In the world of venture capital, the big news of the past two weeks has been AngelList’s “Rolling Venture Funds.” More than 15 funds have publicly launched on the platform since February, including those led by Sahil Lavingia, Allyson Kapin and Kate Brodock, Cindy Bi, Jason Jacobs, Ben Tossell, Inyinoluwa Aboyeji, Stephen Hays, and others. Tech Twitter has been ablaze with debates over the merits, drawbacks, and possibilities entailed with rolling funds. What do rolling funds mean for the future of the venture capital industry?
Rolling funds are unlikely to disrupt institutional venture funds investing in Series A onwards or the limited partners that back those funds. However, rolling funds may shift the early-stage investment landscape in the long-term. The AngelList rolling fund platform allows VCs to generally solicit or advertise their funds during the fundraising process. As a result, venture firms may be able to tap into entirely new pools of capital and the overall dollars into venture capital may increase. As part of this phenomenon, we may see the explosion of micro-VC funds. But with the proliferation of micro-VCs, we may see many more start-ups receive early-stage funding, which in turn will intensify competition for Series A funding.
With the explosion of micro-VCs, we may see three types of newly minted VCs emerge: the Branded VCs, the Niche or Specialist VCs, and the Operators VCs. There may be overlap across these three categories: you may have a Branded VC that is also an Operator VC, for instance. The Branded VCs are individuals with large social media following that will be able to leverage their platforms to fundraise from their followers and followers of their followers. The rise of the Niche or Specialist VCs, a trend that’s already kicking in, will continue. We will see funds run by specialists that will be dedicated to investments in that specialist’s area of expertise, such as a DTC branding expert that launches a fund to invest in DTC startups where he/she can also provide branding support or services. Due to the ease of the AngelList platform, Operator VCs will continue their full-time operator roles while running their rolling funds in parallel.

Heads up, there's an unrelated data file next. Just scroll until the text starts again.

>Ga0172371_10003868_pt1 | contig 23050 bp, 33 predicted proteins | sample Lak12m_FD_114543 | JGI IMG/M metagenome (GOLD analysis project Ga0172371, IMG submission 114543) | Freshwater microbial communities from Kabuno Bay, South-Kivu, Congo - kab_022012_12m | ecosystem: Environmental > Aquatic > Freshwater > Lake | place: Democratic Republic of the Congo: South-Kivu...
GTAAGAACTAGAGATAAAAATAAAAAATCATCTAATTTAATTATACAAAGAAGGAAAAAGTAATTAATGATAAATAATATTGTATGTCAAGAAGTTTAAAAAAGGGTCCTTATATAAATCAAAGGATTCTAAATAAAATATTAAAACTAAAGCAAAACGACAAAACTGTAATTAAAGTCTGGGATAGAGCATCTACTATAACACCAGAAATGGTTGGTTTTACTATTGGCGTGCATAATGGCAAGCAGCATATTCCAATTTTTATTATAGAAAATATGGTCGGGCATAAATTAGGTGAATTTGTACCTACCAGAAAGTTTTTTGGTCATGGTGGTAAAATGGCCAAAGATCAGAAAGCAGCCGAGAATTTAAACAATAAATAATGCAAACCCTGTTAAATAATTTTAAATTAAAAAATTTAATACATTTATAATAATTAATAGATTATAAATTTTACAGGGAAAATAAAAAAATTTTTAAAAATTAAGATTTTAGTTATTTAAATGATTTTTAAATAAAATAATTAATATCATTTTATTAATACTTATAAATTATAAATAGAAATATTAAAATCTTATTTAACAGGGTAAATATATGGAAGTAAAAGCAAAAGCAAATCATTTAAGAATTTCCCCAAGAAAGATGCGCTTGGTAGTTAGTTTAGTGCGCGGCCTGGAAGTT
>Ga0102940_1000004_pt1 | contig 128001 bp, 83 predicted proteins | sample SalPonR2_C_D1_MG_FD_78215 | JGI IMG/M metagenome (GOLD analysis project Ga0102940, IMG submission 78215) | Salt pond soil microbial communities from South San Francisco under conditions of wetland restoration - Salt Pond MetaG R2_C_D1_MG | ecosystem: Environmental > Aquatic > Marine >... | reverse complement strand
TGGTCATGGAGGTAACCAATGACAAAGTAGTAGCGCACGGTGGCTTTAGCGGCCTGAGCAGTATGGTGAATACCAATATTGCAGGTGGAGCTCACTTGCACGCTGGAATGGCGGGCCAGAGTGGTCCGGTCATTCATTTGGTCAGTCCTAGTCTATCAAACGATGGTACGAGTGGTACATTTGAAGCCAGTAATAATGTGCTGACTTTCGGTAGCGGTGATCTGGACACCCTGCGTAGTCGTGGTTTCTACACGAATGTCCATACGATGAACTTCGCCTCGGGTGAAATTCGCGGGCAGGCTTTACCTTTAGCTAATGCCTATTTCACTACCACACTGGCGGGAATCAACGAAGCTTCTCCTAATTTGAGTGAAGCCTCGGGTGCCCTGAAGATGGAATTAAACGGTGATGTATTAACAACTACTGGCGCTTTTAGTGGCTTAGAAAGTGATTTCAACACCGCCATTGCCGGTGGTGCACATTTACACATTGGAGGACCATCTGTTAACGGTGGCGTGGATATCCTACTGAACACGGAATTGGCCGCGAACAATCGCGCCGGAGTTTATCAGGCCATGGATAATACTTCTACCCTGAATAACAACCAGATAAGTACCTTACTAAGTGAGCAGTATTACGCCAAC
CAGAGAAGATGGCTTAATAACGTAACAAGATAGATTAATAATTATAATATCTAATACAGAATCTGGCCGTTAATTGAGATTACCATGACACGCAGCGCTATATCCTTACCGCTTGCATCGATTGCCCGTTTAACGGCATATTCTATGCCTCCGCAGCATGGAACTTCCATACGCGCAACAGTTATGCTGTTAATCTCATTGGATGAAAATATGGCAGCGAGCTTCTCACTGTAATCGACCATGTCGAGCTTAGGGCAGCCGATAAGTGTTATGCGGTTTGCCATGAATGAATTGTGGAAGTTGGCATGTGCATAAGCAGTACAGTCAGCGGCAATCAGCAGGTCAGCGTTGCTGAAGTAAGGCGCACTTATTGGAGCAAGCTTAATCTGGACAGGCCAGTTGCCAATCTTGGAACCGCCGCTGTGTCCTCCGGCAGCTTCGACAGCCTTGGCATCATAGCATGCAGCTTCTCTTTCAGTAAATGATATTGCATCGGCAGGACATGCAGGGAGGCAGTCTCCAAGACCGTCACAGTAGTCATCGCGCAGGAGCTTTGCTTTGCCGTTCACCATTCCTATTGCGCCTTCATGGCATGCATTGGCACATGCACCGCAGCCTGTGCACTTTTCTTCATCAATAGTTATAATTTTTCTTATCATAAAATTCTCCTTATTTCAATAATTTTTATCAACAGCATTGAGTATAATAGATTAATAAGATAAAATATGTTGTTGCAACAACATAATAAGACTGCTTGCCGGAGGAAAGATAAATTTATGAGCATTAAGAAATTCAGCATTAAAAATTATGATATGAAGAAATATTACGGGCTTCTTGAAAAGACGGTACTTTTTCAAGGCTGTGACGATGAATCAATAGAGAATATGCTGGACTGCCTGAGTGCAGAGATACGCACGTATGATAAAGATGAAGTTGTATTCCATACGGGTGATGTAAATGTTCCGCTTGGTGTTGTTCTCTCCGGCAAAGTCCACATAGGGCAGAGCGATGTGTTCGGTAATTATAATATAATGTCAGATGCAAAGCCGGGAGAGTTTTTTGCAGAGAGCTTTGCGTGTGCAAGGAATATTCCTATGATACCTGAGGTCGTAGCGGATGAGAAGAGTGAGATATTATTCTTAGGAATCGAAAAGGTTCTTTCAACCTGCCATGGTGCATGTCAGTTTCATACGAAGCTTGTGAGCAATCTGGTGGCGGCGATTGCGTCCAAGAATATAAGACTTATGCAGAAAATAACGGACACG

We may also see some shifts in the overall allocations of venture capital dollars across the startup landscape. We may see the further decentralization and fragmentation of the venture capital industry. Larger funds, especially those run by solo capitalists with limited staffing and operational support, may shift to the rolling fund platform. They will leverage portfolio markups to raise new capital on an ongoing basis and gradually grow their fund size. We may see VC associates at big firms who have strong personal brands accelerate their career paths by starting their own rolling funds. If there is an explosion in micro-VC funds due to rolling funds that over-saturates the early-stage venture market, institutional venture firms may get pushed downstream towards later-stage investing, where their deep pockets remain valuable. We may also see some traditional venture firms experiment with new structures, such as creating a parallel rolling fund dedicated to early-stage deal flow.
Technology will also play a big role in the potential impact of rolling funds. Venture capital is now an end-to-end software product accessible via an online platform. This may lead to the creation of an online marketplace of venture firms as well as an increase in remote fundraising. As a result, we may see a more globalized venture model with more venture firms based in emerging markets that are able to fundraise online, as well as limited partners from around the world. With the unlocking of general advertising in venture fundraising on a large scale, we may also see the introduction of advertising budgets and spend in venture firms.
We may see some unexpected and negative consequences of the rolling fund model as well. There are risks in having limited partners that you have never met or that are unsophisticated in buying venture capital as a product. Venture firms could implement policies regarding whom and where to accept money from to mitigate these risks. We may also see the introduction of less sophisticated GP entrants into the market. AngelList and other platforms that will ultimately compete with AngelList could consider introducing venture capital education products (seminars, reading materials) to educate the new GP and LP entrants into the venture capital industry.
Rolling funds may have a positive impact on diversity in venture capital. Women and people of color can fundraise by leveraging personal brands, following, and communities they have created. They may be able to raise money from non-traditional LPs that are not utilizing the same pattern recognition techniques, such as Ivy League pedigree, as the traditional gatekeepers. The transparency of fundraising via rolling funds creates opportunities for social media amplification and broad discoverability for women and people of color.
Rolling funds are very new and at this stage, everything is speculative and much of what I write here is aspirational. The jury is still out on rolling funds, but I am continuing to watch them with interest.
Want to read the long-form version of this post? Keep reading here.
It covers Rule 506(b) and Rule 506(c), the AngelList fund structure and mechanics, and the implications stated above in more detail.
Special thanks to Sunil Pai at AngelList, Soona Ahmaz at Volt Capital, and Neil Devani at Necessary Ventures for reading my rough draft.